Nissan has unveiled its new Qazana Concept at the 2009 Geneva Motor Show. According to the Japanese carmaker, the Qazana Concept takes inspiration from a simple desire to have fun behind the wheel while showing that mind-numbing motoring could be a thing to be left behind.
The new Qazana concept crossover that will most probably determine future models of the smaller sibling of the Qashqai when it reaches production late next year at Nissan Sunderland plant. Fairly compact, the Qazana is 4.060 mm long. Although it is 30 mm shorter than the Ford Focus hatch, it is also 80 mm taller. Qazana would be suitable to the urban environment, thanks to its compact dimensions of 4,060 mm in length, 1,780 mm in width and 1,570 mm in height, with a wheelbase that measures 2,530 mm.
The styling of the Nissan Qazana Concept revolves around the four-headlight configuration of the front face with flared daylight running lights reaching to the top of the wings at the front, a high waistline and a stumpy rear end that was inspired by the new Nissan 370Z, and its specially L-shaped taillights.
Furthermore, the new Qazana Concept comes with a number of design features that link it existing Nissan Crossovers. These features include rounded elements such as the wheel arches and bonnet as well as signature rising window line at the rear, which are found on Murano and Qashqai.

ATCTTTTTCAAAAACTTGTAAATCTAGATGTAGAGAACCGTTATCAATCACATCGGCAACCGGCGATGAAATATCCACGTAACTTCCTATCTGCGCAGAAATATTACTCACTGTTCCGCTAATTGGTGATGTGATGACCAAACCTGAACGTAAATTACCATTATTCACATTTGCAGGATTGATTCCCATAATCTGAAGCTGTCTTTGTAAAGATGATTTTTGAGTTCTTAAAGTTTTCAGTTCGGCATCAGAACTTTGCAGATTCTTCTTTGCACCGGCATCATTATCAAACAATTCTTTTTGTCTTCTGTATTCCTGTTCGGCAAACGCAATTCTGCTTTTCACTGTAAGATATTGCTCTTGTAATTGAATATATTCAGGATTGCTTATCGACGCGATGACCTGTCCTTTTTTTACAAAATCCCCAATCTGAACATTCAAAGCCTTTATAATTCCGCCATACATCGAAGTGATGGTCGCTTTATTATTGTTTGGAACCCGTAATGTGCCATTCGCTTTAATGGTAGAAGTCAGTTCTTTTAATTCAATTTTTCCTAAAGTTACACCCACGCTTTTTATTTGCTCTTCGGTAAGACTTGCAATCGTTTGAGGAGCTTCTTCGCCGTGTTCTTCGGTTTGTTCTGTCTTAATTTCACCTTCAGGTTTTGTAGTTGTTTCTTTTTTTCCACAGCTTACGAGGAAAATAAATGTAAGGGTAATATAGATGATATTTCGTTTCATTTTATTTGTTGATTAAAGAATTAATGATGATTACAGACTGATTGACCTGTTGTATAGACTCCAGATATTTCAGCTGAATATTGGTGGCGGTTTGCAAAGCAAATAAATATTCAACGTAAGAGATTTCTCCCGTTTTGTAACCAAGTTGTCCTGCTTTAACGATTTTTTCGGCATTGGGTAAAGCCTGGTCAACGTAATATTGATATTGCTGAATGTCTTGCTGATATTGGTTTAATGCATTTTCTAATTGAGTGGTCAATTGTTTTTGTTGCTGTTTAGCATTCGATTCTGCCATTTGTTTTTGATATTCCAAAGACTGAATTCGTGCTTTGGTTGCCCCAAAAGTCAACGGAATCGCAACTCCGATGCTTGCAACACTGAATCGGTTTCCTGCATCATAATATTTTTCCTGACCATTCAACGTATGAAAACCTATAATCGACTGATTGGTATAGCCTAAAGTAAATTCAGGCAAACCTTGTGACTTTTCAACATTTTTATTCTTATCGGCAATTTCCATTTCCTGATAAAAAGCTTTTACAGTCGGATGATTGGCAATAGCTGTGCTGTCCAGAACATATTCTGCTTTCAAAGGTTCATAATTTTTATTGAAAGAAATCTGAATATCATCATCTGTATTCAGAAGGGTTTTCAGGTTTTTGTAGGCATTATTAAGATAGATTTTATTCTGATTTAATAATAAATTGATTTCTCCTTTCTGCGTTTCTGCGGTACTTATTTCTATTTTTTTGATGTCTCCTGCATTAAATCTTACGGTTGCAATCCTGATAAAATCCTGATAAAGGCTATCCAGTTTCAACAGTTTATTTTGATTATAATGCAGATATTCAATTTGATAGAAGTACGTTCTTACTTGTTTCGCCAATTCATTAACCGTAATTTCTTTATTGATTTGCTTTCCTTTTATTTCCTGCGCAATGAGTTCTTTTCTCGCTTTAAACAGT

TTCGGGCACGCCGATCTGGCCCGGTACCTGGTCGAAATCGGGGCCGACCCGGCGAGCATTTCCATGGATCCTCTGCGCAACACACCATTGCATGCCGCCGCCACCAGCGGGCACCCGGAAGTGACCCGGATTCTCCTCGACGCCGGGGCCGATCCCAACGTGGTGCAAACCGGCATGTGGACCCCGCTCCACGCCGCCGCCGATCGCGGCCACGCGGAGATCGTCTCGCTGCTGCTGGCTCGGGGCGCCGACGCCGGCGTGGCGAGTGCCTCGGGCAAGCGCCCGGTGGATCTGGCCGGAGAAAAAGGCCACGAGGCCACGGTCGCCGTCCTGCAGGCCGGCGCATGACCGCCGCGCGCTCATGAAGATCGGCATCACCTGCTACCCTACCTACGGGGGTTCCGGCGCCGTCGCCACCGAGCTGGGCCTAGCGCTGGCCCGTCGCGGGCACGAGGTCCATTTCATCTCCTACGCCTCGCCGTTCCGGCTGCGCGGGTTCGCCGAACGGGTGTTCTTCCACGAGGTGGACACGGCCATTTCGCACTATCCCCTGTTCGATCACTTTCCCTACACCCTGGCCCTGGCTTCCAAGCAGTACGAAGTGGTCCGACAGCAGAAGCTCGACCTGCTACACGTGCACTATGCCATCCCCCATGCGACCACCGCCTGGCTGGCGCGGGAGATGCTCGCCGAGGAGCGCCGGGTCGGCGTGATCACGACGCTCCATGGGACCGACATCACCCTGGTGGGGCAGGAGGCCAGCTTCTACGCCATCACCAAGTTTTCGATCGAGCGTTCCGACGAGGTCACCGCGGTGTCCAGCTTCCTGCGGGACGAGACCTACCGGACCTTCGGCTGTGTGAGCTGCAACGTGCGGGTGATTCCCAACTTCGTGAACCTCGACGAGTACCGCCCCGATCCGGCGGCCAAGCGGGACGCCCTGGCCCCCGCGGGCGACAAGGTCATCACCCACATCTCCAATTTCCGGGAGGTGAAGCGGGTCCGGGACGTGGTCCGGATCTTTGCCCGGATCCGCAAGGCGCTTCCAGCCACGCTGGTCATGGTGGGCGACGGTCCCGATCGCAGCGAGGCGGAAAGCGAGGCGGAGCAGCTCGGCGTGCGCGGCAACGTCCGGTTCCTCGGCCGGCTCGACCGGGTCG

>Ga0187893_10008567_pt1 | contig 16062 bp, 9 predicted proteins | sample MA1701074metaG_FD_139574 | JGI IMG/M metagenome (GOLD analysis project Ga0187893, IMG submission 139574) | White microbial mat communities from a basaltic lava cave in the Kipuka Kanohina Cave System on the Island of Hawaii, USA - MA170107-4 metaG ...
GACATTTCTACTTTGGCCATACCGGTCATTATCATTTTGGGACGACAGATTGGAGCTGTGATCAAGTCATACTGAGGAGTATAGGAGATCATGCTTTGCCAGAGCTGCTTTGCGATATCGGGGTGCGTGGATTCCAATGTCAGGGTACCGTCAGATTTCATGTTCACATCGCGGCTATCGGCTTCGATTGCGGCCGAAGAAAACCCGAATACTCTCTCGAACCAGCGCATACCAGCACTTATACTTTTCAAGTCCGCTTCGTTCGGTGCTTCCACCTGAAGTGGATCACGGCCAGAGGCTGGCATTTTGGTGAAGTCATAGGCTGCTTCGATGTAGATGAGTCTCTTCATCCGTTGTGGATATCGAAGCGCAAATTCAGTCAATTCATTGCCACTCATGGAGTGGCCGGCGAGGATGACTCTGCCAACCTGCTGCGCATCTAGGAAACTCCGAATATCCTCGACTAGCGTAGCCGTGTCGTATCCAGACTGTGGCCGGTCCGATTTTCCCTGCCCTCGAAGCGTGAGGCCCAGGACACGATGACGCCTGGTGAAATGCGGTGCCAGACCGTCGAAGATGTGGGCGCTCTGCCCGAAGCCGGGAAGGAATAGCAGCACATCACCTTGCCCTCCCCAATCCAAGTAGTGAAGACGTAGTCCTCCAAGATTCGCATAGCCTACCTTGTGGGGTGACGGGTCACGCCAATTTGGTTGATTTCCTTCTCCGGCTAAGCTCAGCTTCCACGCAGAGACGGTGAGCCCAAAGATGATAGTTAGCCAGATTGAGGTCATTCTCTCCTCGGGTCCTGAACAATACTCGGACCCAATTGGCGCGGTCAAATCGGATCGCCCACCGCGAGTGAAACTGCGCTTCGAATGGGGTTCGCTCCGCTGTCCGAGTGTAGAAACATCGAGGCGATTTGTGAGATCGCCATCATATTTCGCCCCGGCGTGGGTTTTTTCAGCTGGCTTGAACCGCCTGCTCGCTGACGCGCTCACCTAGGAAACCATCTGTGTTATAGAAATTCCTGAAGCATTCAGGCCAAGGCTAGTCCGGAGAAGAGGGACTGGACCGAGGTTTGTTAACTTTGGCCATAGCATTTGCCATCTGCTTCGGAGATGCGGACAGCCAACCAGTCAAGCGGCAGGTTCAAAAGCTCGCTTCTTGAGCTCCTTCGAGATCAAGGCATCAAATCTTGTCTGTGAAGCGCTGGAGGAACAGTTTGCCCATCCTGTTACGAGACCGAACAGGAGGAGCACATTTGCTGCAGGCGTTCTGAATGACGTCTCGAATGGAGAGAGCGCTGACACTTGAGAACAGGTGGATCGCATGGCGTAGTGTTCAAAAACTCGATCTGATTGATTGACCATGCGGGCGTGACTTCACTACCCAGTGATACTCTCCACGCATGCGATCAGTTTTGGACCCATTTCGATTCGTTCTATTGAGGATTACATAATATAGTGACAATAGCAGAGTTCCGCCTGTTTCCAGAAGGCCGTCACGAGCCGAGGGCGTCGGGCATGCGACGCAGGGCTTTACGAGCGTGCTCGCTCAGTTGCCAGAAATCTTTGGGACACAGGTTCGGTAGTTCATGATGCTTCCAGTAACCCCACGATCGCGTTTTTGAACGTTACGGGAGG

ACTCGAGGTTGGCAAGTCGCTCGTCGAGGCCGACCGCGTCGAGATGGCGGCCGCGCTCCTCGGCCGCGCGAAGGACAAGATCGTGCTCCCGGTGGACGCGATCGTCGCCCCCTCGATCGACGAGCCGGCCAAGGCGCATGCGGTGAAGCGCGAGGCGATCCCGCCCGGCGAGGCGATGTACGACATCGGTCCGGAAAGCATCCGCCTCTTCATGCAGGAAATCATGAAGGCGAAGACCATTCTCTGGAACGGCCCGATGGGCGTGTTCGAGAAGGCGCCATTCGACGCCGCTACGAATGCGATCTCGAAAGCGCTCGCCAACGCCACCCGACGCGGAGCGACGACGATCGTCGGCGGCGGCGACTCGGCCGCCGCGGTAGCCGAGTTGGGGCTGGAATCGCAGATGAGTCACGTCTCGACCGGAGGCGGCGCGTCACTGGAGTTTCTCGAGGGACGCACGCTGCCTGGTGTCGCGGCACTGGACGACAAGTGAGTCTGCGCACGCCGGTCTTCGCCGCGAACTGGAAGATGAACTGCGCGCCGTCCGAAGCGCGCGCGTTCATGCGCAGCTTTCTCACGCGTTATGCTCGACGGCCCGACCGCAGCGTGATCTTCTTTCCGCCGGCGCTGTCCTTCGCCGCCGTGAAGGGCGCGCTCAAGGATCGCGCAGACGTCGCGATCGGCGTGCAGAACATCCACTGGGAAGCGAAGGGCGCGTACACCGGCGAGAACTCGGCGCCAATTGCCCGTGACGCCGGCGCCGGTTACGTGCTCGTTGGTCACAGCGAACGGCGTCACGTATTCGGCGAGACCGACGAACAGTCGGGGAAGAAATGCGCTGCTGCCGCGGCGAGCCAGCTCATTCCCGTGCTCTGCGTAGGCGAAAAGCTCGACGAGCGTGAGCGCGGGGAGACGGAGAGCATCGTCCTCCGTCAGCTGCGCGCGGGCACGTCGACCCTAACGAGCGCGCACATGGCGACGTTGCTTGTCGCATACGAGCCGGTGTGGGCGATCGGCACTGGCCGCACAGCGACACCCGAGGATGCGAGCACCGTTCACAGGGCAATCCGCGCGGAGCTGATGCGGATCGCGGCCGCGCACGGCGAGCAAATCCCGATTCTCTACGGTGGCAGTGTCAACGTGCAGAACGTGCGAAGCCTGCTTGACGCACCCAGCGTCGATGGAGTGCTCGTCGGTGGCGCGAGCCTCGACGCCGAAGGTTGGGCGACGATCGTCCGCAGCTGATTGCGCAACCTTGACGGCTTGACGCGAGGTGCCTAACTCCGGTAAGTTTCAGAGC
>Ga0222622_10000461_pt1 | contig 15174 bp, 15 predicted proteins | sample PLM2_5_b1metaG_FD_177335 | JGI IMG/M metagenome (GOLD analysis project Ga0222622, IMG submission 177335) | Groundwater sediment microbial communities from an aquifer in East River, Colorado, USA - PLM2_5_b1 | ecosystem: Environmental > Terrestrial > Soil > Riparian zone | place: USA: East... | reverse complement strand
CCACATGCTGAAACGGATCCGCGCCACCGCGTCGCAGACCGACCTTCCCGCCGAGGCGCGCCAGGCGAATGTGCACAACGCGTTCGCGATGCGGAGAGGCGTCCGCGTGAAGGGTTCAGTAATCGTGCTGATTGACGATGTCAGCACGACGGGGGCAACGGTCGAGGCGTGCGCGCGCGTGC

Features in the Nissan Qazana Concept are lots of tricks that most probably won´t see production like for instance missing B-pillars, electrically operated doors, and the car sits atop 20 inch wheels.
Although the wheels of the Nissan are not much use in urban streets the carmaker insists that the design philosophy of SUV meets sports coupe will be an influence to the production crossover, an essential vehicle for the Sunderland factory.
The concept comes with an FWD system and the production version might as well come with the FWD option. It is also equipped with a torque vectoring system to divide the torque between each wheel and a ground clearance that's sufficiently high for a vehicle of its category.
Airflow is improved over and through the car by putting the main air intake through the lower black plastic inserts which come with large round holes instead of the upper grill.
The Qazana appears to be a revolutionary solution but essential elements of the concept indeed point to a production car of the future. The Japanese carmaker is optimistic with the concept claiming that if it was created in the 1960s it would have competed with bikes, buggies and camper vans. There is just nothing like it currently.